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Popularized `The Shimmy`
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Gilda Gray (October 24, 1901 – December 22, 1959) was a Polish born American actress and dancer who became famous in the US for popularizing a dance called the "shimmy" which became fashionable in 1920s films and theater productions.
Gilda Gray was born Marianna Michalska in Kraków, Poland on 24 October 1901, a daughter of Wanda and Max Michalska. Her parents emigrated to the United States in 1909 and settled in Milwaukee, Wisconsin. She had one sibling, Josephine Michalska (Mrs. Sielecki).
When Marianna was 14 or 15, she married John Gorecki, the concert violinist son of Martin Gorecki, a brewery worker who became a Wisconsin state assemblyman; the couple, who divorced in 1923, had one son, Martin Gorecki, who became a bandleader under the name Martin Gray. In an obituary published in Time, however, Gilda was reportedly married at 11 and became a mother at 12.
Although the shimmy is said to have been introduced to American audiences by Gray in New York in 1919, other sources say that her shimmy was born one night when she was singing the Star Spangled Banner and forgot some of the lyrics. She covered up her embarrassment by shaking her shoulders and hips. Although the shimmy was already a well-known dance move, Marianna appropriated it as her own when she was asked about her dancing style, she replied in a heavy Polish accent; "I`m shaking my chemise," which sounded to the English-speaking audience like shimmy.
Her desire to continue her burgeoning career—she used the professional name Mary Gray—and the faltering relationship with her husband prompted Gray to move to Chicago where she was noticed by a talent Frank Westphal who took her to New York and introduced her to his wife, singer Sophie Tucker. It was Tucker who prompted her to change her name to Gilda, a reference to her golden hair.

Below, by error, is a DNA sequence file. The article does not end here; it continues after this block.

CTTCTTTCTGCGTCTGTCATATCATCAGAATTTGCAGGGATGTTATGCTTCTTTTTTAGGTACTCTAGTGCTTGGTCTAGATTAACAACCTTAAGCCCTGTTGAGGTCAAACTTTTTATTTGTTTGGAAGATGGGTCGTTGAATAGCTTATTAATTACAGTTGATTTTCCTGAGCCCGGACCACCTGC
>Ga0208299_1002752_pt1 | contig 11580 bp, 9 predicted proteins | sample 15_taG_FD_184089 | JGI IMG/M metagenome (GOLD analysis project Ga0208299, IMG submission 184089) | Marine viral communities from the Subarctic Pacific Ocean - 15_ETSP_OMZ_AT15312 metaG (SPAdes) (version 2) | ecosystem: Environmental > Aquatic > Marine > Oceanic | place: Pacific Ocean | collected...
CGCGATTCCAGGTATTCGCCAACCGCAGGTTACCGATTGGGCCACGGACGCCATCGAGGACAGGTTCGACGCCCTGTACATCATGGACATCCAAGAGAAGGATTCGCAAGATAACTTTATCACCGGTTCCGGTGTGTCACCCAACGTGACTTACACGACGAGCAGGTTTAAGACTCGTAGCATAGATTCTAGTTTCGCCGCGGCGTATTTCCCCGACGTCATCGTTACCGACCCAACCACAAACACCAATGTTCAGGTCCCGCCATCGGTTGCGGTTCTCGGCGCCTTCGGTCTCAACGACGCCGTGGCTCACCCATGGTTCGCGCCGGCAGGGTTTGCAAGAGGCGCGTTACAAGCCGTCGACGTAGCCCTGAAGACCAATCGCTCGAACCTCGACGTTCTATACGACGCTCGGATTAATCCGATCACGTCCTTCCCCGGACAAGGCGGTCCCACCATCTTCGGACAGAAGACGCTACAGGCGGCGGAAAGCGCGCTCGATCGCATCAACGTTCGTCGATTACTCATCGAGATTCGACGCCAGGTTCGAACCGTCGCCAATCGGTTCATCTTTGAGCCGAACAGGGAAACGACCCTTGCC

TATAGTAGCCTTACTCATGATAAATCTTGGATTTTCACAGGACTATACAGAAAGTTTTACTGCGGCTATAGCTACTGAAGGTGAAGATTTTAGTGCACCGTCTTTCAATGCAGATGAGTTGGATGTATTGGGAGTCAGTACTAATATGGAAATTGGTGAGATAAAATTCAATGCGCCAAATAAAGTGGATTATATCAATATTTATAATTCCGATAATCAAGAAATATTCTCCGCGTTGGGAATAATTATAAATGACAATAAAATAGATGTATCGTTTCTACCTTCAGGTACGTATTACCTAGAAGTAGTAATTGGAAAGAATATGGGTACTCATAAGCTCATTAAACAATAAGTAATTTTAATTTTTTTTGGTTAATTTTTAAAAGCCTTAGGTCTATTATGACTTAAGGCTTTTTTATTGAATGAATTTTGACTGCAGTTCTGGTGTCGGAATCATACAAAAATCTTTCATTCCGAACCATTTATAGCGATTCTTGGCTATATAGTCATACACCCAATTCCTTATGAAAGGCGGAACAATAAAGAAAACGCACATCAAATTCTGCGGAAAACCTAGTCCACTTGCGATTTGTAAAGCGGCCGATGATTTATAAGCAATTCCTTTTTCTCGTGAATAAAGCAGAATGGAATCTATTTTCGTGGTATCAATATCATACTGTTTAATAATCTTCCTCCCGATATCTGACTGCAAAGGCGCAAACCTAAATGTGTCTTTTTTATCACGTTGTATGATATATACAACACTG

By 1919, she was appearing in a J. J. Shubert show, The Gaieties of 1919. By 1920, Gilda had found a new manager, Gaillard T. `Gil` Boag (d. 1959). After being seen by Florenz Ziegfeld, she appeared in the 1922 Ziegfeld Follies where she was enormously popular with the public.
After her divorce from her first husband, in 1923 she married Boag and took her successful vaudeville to Hollywood, California; they divorced four years later. She quickly abandoned vaudeville to become a film star, and between 1919 and 1936 Gray made several movies, in all of which she performed her famous shimmy. Her second role was a small part in Girl with the Jazz Heart.
Jesse Lasky signed her to a contract with Famous Players. With him she made Aloma of the South Seas, which grossed $3,000,000 in its first three months. The success of this film was enhanced by Gilda`s personal appearances doing the shimmy as a promotion. In 1927, she made two more films, The Devil Dancer and Cabaret.
When the stock market crashed in 1929, Gilda Gray lost most of her financial assets, but she managed to get a job dancing at the Palace Theater in New York. In future years she attempted comebacks but was hindered by poor health from regaining her status as a star. By now her second marriage had failed due to the stresses of financial problems complicated by her affair with her stage manager, C.D. Krepps.
In 1931 she suffered a heart attack.
In 1932, Gray announced her engagement to singer Arthur Jarrett, but abandoned their marriage plans when it became clear that the five-day waiting period between filing a marriage license and the actual ceremony could not be waived.
On 23 May 1933, she married a Venezuelan diplomat, Hector Briceño de Saa. The couple separated two years later and divorced in 1938.
In 1953 Ralph Edwards did her life story on his television show, This Is Your Life. He portrayed her courage in bringing six Polish citizens to America during the Cold War era. Gray also subsidized their education. She was decorated by Poland for her interest and help to her countrymen and her country.
By the time of her death from a second heart attack, on December 22, 1959, Gilda Gray was again in financial trouble. She died at 7922 Hollywood Boulevard at the age of 58. According to an obituary published in The New Times, she had lived there with Antonio Raio, a fire captain for Warner Bros., and his wife for the past six years. Gray suffered an attack of food poisoning five days prior to her death and was under the treatment of a physician. The Motion Picture Relief Fund paid for her funeral. Pierce Brothers mortuary supervised her funeral proceedings.
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Gilda Gray (October 24, 1901 – December 22, 1959) was an American actress and dancer who popularized a dance called the "shimmy" which became fashionable in 1920s films and theater productions.
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